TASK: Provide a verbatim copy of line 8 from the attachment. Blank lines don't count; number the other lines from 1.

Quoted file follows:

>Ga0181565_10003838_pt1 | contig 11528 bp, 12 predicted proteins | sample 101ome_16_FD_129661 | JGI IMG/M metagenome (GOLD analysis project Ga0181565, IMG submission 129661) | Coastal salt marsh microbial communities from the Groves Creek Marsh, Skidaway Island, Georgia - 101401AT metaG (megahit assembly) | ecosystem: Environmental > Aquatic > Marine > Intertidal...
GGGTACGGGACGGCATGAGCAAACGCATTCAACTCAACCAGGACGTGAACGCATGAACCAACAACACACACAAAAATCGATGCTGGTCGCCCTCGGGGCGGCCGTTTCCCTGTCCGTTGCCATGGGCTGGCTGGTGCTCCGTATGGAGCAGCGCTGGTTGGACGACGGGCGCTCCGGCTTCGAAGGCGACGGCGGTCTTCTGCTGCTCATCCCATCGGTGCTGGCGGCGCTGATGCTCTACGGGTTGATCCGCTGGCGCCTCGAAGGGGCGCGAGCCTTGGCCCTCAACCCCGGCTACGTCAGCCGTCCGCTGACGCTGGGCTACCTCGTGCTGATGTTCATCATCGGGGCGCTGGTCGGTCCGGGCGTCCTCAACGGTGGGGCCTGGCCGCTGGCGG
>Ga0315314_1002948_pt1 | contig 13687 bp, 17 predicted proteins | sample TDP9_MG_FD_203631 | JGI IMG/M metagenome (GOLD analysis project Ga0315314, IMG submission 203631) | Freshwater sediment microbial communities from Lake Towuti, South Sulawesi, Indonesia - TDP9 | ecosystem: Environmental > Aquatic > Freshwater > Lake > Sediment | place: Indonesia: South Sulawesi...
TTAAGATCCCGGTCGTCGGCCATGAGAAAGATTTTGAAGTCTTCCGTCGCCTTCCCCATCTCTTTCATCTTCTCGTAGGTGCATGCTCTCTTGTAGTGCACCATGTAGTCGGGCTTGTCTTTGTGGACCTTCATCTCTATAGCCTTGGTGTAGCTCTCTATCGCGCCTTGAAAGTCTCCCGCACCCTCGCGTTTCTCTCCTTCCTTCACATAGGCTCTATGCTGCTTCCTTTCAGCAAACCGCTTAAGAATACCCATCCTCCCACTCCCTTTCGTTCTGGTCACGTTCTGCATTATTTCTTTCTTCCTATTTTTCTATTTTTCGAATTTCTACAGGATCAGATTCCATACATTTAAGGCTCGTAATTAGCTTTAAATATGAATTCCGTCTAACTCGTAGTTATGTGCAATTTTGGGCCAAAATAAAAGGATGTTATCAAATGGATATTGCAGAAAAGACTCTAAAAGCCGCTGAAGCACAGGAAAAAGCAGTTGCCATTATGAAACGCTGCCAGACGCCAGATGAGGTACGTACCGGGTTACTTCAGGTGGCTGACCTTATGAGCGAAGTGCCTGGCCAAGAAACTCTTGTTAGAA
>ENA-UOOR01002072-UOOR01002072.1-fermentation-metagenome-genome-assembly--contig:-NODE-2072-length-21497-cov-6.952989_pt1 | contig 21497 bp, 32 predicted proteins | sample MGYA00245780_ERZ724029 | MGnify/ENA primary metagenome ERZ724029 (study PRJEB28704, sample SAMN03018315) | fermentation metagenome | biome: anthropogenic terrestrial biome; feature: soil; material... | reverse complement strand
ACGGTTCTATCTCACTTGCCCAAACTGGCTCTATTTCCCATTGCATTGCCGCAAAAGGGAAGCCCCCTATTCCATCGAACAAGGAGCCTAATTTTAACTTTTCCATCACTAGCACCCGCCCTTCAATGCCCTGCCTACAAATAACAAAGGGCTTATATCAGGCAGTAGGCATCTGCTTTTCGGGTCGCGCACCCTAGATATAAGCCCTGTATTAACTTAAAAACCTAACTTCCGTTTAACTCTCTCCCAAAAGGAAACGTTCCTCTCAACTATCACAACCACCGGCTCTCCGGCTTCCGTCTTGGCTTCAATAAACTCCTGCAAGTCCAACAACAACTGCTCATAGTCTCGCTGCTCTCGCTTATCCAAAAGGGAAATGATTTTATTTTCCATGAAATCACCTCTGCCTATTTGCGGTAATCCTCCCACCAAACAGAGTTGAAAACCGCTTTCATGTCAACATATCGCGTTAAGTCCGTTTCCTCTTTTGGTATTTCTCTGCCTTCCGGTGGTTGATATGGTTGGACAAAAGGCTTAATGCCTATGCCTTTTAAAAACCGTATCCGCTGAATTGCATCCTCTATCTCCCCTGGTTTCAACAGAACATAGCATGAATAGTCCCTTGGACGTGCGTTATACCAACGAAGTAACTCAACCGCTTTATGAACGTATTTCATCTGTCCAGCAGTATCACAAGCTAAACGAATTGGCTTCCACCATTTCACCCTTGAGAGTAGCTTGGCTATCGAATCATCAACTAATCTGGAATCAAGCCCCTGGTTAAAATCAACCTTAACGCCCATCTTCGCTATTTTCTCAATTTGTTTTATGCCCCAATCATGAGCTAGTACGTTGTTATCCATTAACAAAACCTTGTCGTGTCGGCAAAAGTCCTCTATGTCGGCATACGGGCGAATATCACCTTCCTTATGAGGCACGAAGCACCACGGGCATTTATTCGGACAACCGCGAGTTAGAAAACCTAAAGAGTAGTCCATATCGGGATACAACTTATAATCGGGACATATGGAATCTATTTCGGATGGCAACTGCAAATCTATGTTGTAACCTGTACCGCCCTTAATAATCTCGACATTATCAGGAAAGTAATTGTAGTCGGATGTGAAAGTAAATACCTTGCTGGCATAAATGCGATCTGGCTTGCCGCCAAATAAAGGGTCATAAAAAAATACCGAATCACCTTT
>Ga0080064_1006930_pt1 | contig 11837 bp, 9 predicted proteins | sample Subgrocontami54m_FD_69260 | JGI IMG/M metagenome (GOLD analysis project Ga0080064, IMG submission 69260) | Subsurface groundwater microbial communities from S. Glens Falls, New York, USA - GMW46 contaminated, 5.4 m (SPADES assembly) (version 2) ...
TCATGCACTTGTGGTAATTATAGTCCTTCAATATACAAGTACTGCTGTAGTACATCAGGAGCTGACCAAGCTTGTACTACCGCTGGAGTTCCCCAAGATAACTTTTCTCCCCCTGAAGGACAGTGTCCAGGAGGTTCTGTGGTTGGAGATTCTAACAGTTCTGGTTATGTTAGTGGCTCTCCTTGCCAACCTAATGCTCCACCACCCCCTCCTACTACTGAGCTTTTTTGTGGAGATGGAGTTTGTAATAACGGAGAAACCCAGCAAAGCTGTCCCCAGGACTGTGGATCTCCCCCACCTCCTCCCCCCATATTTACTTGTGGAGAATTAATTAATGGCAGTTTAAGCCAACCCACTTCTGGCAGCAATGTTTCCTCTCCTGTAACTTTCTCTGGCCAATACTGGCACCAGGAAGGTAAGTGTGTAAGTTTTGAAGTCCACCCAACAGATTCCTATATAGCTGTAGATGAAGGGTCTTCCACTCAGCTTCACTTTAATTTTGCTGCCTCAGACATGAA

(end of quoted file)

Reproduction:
TCATGCACTTGTGGTAATTATAGTCCTTCAATATACAAGTACTGCTGTAGTACATCAGGAGCTGACCAAGCTTGTACTACCGCTGGAGTTCCCCAAGATAACTTTTCTCCCCCTGAAGGACAGTGTCCAGGAGGTTCTGTGGTTGGAGATTCTAACAGTTCTGGTTATGTTAGTGGCTCTCCTTGCCAACCTAATGCTCCACCACCCCCTCCTACTACTGAGCTTTTTTGTGGAGATGGAGTTTGTAATAACGGAGAAACCCAGCAAAGCTGTCCCCAGGACTGTGGATCTCCCCCACCTCCTCCCCCCATATTTACTTGTGGAGAATTAATTAATGGCAGTTTAAGCCAACCCACTTCTGGCAGCAATGTTTCCTCTCCTGTAACTTTCTCTGGCCAATACTGGCACCAGGAAGGTAAGTGTGTAAGTTTTGAAGTCCACCCAACAGATTCCTATATAGCTGTAGATGAAGGGTCTTCCACTCAGCTTCACTTTAATTTTGCTGCCTCAGACATGAA